Meredith Grant

Meredith Grant
Meredith Grant is an emerging Regional Victorian writer. She has been shortlisted for the Trudy Graham-Julie Lewis Lit. Awards for Prose, runner-up for the FAW Qld. Soapbox Article competition and most recently been awarded runner-up in the Writers Victoria Regional Members Writing Competition. She has also contributed to on-line Journals and had articles and personal memoirs published on-line. She studied Professional Writing and Editing at Ballarat University and has a strong focus on writing non-fiction. Her goal is to become a freelance writer where her contributions will cover her experience and knowledge on topics that sit close to her heart, including Australia's homeless epidemic, teenage depression and Australian adoption matters. She is currently working on her full length memoir she hopes to have published, until then her short memoir works are being submitted to various opportunities and competitions which she hopes will help raise her writing profile.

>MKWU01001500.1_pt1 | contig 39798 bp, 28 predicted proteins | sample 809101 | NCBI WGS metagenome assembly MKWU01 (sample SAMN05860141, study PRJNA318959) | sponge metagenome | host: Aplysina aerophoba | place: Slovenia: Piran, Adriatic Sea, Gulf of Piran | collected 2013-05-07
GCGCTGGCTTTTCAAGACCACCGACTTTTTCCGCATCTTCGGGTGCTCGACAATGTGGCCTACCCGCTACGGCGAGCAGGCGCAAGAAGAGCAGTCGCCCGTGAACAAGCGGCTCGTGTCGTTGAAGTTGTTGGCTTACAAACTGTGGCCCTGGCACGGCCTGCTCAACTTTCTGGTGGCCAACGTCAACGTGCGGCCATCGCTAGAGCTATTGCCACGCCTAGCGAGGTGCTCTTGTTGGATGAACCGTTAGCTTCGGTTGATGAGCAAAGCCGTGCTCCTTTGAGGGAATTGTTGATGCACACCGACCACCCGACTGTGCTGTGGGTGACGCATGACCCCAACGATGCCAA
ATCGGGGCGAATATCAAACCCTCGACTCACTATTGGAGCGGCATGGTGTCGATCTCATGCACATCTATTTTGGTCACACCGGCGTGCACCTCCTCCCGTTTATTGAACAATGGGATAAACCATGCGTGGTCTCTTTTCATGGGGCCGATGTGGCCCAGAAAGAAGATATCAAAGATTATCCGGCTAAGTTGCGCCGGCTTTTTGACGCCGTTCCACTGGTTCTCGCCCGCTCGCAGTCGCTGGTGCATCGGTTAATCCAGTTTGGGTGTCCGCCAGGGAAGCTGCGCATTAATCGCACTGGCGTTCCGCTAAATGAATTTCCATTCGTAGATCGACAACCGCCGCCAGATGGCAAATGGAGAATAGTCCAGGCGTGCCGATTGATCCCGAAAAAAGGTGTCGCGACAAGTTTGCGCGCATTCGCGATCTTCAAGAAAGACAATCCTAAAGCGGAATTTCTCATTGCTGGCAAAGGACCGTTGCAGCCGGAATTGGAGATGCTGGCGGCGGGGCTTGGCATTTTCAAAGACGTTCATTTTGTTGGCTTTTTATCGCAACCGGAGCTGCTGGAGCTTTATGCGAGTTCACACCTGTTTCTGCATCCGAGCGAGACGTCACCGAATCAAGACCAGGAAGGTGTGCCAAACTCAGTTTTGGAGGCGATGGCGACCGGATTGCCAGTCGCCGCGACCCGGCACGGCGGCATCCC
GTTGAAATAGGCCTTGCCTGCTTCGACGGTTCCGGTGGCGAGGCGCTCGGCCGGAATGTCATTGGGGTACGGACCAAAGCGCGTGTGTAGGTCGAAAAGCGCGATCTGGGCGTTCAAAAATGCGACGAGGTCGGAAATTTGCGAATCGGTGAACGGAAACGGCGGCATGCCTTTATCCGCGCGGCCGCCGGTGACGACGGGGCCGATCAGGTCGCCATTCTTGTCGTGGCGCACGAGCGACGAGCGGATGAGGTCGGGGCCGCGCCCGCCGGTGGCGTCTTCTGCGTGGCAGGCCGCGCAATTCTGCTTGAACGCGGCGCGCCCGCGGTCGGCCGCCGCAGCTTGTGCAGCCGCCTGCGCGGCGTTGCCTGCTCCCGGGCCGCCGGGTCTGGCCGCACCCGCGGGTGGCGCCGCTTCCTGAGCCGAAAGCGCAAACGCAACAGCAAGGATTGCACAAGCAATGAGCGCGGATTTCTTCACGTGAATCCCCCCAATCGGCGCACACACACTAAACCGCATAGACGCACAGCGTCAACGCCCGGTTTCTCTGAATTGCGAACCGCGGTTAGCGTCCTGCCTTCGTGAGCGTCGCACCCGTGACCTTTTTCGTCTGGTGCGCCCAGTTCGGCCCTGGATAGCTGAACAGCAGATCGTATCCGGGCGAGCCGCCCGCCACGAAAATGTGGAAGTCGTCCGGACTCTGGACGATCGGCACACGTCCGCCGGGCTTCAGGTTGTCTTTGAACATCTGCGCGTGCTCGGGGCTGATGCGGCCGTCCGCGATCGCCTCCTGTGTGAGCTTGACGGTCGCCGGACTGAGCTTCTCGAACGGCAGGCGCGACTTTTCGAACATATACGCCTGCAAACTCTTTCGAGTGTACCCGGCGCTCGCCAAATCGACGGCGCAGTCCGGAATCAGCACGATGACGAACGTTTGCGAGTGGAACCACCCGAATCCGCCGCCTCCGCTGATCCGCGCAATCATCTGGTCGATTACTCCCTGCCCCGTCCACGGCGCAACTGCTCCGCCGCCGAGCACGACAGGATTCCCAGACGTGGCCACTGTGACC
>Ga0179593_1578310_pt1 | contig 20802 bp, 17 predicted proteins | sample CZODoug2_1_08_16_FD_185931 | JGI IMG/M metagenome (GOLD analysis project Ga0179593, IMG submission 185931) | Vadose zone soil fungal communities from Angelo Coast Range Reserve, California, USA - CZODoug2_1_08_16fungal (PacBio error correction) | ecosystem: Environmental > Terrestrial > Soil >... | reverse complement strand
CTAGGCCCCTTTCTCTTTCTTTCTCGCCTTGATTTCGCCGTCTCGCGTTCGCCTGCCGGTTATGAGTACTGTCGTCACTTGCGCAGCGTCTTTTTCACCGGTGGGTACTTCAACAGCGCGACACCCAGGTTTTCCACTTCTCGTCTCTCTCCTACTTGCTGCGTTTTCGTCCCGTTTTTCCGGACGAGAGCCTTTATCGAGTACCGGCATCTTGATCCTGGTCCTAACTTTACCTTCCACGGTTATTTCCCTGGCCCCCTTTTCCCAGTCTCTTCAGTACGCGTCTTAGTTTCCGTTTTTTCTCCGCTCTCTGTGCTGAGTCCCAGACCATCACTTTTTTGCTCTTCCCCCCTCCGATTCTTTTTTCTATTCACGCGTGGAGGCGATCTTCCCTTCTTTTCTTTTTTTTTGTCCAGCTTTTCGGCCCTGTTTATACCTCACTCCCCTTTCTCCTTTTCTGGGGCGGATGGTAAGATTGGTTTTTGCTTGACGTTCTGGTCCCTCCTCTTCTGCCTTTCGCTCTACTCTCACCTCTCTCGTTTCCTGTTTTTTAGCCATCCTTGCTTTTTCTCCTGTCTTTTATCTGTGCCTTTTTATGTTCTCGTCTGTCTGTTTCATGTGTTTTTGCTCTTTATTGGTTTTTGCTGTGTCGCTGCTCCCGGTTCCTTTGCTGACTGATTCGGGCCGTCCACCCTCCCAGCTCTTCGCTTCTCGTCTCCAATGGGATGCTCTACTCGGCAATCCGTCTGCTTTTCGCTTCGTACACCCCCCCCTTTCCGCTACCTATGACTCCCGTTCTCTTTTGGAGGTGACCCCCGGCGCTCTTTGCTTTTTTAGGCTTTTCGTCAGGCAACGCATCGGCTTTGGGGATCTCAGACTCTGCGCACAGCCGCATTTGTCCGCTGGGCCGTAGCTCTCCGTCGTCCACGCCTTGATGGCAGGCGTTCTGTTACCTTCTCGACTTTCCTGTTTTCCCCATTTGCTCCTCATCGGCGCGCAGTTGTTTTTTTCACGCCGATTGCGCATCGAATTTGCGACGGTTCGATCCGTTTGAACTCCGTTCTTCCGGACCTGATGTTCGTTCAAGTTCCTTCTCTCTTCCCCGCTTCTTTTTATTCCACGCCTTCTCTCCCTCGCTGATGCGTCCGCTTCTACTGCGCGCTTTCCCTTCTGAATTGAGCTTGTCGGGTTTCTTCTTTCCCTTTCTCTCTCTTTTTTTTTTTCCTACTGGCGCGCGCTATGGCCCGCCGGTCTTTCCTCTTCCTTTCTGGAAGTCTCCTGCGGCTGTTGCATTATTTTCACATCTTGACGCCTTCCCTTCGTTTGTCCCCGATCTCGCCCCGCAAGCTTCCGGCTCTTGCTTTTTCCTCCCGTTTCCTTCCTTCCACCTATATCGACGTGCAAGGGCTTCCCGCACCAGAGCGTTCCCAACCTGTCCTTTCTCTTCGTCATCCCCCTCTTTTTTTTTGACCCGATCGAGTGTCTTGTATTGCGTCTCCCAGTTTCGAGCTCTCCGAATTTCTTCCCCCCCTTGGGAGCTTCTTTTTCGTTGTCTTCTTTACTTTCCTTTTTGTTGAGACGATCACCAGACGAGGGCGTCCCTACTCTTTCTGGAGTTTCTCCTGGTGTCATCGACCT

Wednesday, 21 August 2013

Great tips & advice - The Humble Hyphen

As writers we're always looking for advice right?  The Australian writers centre – is great resource for keeping in touch with what courses are available to help with your writing skills, along with heaps of writing tips and advice.

The latest tip offered was about the humble hyphen and how it can play a crucial role in your writing, if you understand how to use it properly. The problem is many writers don’t know how to use them, so here are a few tips offered by the writer's centre to help you on your way.

You use a hyphen when two or more words are joined to form an adjective that appears before a noun or pronoun. For example:

She has a three-year-old son.
This is a well-written book.


If the adjective comes after the noun or pronoun it’s describing, you don’t use the hyphen. So:

Her son is three years old.
This book is well written.


You also use a hyphen if you’re adding a prefix to another word, such as re-enrol, neo-Gothic or ex-girlfriend.

Some style guides suggest a restrained approach to the hyphen and would encourage leaving it out if you’re confident that it won't confuse your reader. 

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